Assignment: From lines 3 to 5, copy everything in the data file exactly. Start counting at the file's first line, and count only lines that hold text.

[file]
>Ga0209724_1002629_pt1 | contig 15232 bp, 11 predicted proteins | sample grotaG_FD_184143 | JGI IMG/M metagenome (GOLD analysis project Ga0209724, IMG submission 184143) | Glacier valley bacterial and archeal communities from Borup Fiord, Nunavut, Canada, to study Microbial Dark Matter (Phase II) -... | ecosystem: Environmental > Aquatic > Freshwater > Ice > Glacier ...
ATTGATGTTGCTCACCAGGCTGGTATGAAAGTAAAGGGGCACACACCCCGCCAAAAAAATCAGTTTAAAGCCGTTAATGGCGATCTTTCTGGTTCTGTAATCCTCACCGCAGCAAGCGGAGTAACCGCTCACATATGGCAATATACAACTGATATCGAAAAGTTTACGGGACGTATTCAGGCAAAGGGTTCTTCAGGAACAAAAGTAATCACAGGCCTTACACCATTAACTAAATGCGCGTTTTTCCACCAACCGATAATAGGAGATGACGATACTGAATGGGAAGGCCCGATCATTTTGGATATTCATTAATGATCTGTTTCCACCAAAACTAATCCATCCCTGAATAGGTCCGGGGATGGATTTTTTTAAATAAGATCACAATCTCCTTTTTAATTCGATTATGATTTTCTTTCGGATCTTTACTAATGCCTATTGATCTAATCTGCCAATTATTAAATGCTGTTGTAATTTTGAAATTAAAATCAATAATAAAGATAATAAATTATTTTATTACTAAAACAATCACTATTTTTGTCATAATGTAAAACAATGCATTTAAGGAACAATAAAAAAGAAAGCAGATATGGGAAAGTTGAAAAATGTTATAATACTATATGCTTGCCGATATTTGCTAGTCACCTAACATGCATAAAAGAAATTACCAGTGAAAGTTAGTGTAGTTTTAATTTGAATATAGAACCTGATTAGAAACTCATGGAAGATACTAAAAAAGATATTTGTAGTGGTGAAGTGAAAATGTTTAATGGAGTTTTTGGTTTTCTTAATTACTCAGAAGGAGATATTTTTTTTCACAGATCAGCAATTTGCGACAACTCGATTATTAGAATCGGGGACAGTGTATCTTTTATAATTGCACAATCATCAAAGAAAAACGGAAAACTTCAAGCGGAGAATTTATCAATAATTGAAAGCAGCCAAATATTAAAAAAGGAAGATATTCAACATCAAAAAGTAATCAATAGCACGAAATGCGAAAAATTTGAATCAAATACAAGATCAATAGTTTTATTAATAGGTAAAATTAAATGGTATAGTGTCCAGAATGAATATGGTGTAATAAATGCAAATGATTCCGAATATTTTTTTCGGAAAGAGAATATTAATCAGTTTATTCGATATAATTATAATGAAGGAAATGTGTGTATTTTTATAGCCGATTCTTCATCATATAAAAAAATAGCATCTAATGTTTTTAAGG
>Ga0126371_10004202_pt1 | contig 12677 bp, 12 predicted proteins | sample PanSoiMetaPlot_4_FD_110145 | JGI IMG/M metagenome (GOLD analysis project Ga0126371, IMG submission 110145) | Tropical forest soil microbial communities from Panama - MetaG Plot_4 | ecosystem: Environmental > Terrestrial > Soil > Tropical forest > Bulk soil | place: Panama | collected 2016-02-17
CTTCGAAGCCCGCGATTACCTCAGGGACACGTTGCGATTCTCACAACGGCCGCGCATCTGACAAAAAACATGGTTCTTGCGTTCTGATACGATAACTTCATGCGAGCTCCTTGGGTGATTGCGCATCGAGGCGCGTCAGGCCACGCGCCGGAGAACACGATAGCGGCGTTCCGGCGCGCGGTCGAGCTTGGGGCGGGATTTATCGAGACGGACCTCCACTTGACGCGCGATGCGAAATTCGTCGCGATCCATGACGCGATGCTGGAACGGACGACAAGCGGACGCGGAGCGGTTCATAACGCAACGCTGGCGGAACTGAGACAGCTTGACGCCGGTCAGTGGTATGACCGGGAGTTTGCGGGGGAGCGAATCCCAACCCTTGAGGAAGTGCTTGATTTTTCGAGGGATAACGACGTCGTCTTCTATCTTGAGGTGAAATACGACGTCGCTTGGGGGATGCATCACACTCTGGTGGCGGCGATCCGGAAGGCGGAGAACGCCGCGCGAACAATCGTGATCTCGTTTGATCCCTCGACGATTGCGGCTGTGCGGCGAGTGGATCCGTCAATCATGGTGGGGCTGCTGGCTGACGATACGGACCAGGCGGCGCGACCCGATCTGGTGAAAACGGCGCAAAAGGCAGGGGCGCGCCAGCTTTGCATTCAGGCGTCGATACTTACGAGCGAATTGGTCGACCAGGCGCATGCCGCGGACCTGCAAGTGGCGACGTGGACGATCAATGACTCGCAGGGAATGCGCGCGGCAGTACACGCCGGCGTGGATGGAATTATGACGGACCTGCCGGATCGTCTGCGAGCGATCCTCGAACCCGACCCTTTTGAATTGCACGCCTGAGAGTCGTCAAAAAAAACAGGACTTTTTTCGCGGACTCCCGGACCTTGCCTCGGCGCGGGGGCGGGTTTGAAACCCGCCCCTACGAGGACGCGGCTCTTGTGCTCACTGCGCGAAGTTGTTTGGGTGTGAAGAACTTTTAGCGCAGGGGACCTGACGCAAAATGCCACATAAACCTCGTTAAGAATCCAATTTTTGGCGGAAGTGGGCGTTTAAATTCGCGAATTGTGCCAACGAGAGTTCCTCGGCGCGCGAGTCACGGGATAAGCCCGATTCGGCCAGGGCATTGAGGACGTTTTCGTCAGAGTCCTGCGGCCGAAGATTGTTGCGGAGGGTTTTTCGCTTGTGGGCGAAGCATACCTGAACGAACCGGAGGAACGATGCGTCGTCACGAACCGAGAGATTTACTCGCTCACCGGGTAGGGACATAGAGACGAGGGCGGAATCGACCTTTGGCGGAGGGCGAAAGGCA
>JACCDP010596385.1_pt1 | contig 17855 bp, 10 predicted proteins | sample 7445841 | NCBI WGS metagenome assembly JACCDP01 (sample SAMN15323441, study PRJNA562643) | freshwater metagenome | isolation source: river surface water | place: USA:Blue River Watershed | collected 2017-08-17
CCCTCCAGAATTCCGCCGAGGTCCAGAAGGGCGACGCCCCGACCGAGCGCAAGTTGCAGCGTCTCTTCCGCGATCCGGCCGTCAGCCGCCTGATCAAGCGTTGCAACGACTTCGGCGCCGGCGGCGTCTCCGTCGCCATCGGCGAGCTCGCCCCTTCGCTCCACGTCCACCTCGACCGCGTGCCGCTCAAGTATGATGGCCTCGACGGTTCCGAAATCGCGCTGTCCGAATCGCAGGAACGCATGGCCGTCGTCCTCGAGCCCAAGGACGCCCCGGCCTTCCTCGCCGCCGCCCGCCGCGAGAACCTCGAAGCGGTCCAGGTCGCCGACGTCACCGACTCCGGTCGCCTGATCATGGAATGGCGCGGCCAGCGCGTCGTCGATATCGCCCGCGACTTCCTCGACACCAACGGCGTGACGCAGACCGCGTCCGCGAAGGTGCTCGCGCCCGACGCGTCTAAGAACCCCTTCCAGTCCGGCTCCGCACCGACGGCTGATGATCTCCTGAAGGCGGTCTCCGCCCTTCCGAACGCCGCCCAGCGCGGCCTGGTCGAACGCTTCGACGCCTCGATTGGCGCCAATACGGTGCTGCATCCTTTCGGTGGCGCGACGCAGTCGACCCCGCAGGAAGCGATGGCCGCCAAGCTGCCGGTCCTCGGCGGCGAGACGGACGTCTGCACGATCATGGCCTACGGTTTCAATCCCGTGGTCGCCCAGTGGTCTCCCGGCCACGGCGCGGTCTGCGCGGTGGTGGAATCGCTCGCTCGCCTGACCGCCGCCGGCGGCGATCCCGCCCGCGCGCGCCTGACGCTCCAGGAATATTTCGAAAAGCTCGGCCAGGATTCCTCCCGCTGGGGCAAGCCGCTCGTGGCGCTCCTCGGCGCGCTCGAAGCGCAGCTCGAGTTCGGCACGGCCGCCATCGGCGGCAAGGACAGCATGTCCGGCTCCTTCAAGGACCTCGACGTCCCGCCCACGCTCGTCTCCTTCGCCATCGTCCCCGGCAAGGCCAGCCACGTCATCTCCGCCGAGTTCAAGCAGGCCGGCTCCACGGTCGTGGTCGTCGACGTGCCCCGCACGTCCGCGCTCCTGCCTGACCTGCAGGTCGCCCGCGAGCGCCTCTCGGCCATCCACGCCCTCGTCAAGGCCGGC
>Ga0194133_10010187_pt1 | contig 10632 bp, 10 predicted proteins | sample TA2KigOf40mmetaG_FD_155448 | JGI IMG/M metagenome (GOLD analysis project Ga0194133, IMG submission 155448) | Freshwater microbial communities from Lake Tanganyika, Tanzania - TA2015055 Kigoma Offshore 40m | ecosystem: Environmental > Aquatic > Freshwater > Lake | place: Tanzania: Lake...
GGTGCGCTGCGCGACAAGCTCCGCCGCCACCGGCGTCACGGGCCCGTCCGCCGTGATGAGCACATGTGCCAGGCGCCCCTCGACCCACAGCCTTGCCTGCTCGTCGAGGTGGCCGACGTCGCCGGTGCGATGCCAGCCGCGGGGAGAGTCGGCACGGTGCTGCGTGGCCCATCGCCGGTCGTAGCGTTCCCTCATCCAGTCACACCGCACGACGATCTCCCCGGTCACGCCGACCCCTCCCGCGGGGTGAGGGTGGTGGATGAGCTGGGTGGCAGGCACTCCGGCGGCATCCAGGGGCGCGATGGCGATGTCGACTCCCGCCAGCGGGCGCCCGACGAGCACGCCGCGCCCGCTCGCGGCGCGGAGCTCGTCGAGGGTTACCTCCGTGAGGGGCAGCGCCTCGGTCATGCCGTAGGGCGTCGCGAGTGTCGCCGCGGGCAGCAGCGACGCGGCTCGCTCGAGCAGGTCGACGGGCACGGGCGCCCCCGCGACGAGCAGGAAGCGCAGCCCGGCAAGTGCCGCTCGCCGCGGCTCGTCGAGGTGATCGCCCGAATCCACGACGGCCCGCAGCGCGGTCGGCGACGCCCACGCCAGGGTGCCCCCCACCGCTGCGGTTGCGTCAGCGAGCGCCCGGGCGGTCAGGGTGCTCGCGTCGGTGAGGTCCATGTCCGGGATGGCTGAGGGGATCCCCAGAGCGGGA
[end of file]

>Ga0126371_10004202_pt1 | contig 12677 bp, 12 predicted proteins | sample PanSoiMetaPlot_4_FD_110145 | JGI IMG/M metagenome (GOLD analysis project Ga0126371, IMG submission 110145) | Tropical forest soil microbial communities from Panama - MetaG Plot_4 | ecosystem: Environmental > Terrestrial > Soil > Tropical forest > Bulk soil | place: Panama | collected 2016-02-17
CTTCGAAGCCCGCGATTACCTCAGGGACACGTTGCGATTCTCACAACGGCCGCGCATCTGACAAAAAACATGGTTCTTGCGTTCTGATACGATAACTTCATGCGAGCTCCTTGGGTGATTGCGCATCGAGGCGCGTCAGGCCACGCGCCGGAGAACACGATAGCGGCGTTCCGGCGCGCGGTCGAGCTTGGGGCGGGATTTATCGAGACGGACCTCCACTTGACGCGCGATGCGAAATTCGTCGCGATCCATGACGCGATGCTGGAACGGACGACAAGCGGACGCGGAGCGGTTCATAACGCAACGCTGGCGGAACTGAGACAGCTTGACGCCGGTCAGTGGTATGACCGGGAGTTTGCGGGGGAGCGAATCCCAACCCTTGAGGAAGTGCTTGATTTTTCGAGGGATAACGACGTCGTCTTCTATCTTGAGGTGAAATACGACGTCGCTTGGGGGATGCATCACACTCTGGTGGCGGCGATCCGGAAGGCGGAGAACGCCGCGCGAACAATCGTGATCTCGTTTGATCCCTCGACGATTGCGGCTGTGCGGCGAGTGGATCCGTCAATCATGGTGGGGCTGCTGGCTGACGATACGGACCAGGCGGCGCGACCCGATCTGGTGAAAACGGCGCAAAAGGCAGGGGCGCGCCAGCTTTGCATTCAGGCGTCGATACTTACGAGCGAATTGGTCGACCAGGCGCATGCCGCGGACCTGCAAGTGGCGACGTGGACGATCAATGACTCGCAGGGAATGCGCGCGGCAGTACACGCCGGCGTGGATGGAATTATGACGGACCTGCCGGATCGTCTGCGAGCGATCCTCGAACCCGACCCTTTTGAATTGCACGCCTGAGAGTCGTCAAAAAAAACAGGACTTTTTTCGCGGACTCCCGGACCTTGCCTCGGCGCGGGGGCGGGTTTGAAACCCGCCCCTACGAGGACGCGGCTCTTGTGCTCACTGCGCGAAGTTGTTTGGGTGTGAAGAACTTTTAGCGCAGGGGACCTGACGCAAAATGCCACATAAACCTCGTTAAGAATCCAATTTTTGGCGGAAGTGGGCGTTTAAATTCGCGAATTGTGCCAACGAGAGTTCCTCGGCGCGCGAGTCACGGGATAAGCCCGATTCGGCCAGGGCATTGAGGACGTTTTCGTCAGAGTCCTGCGGCCGAAGATTGTTGCGGAGGGTTTTTCGCTTGTGGGCGAAGCATACCTGAACGAACCGGAGGAACGATGCGTCGTCACGAACCGAGAGATTTACTCGCTCACCGGGTAGGGACATAGAGACGAGGGCGGAATCGACCTTTGGCGGAGGGCGAAAGGCA
>JACCDP010596385.1_pt1 | contig 17855 bp, 10 predicted proteins | sample 7445841 | NCBI WGS metagenome assembly JACCDP01 (sample SAMN15323441, study PRJNA562643) | freshwater metagenome | isolation source: river surface water | place: USA:Blue River Watershed | collected 2017-08-17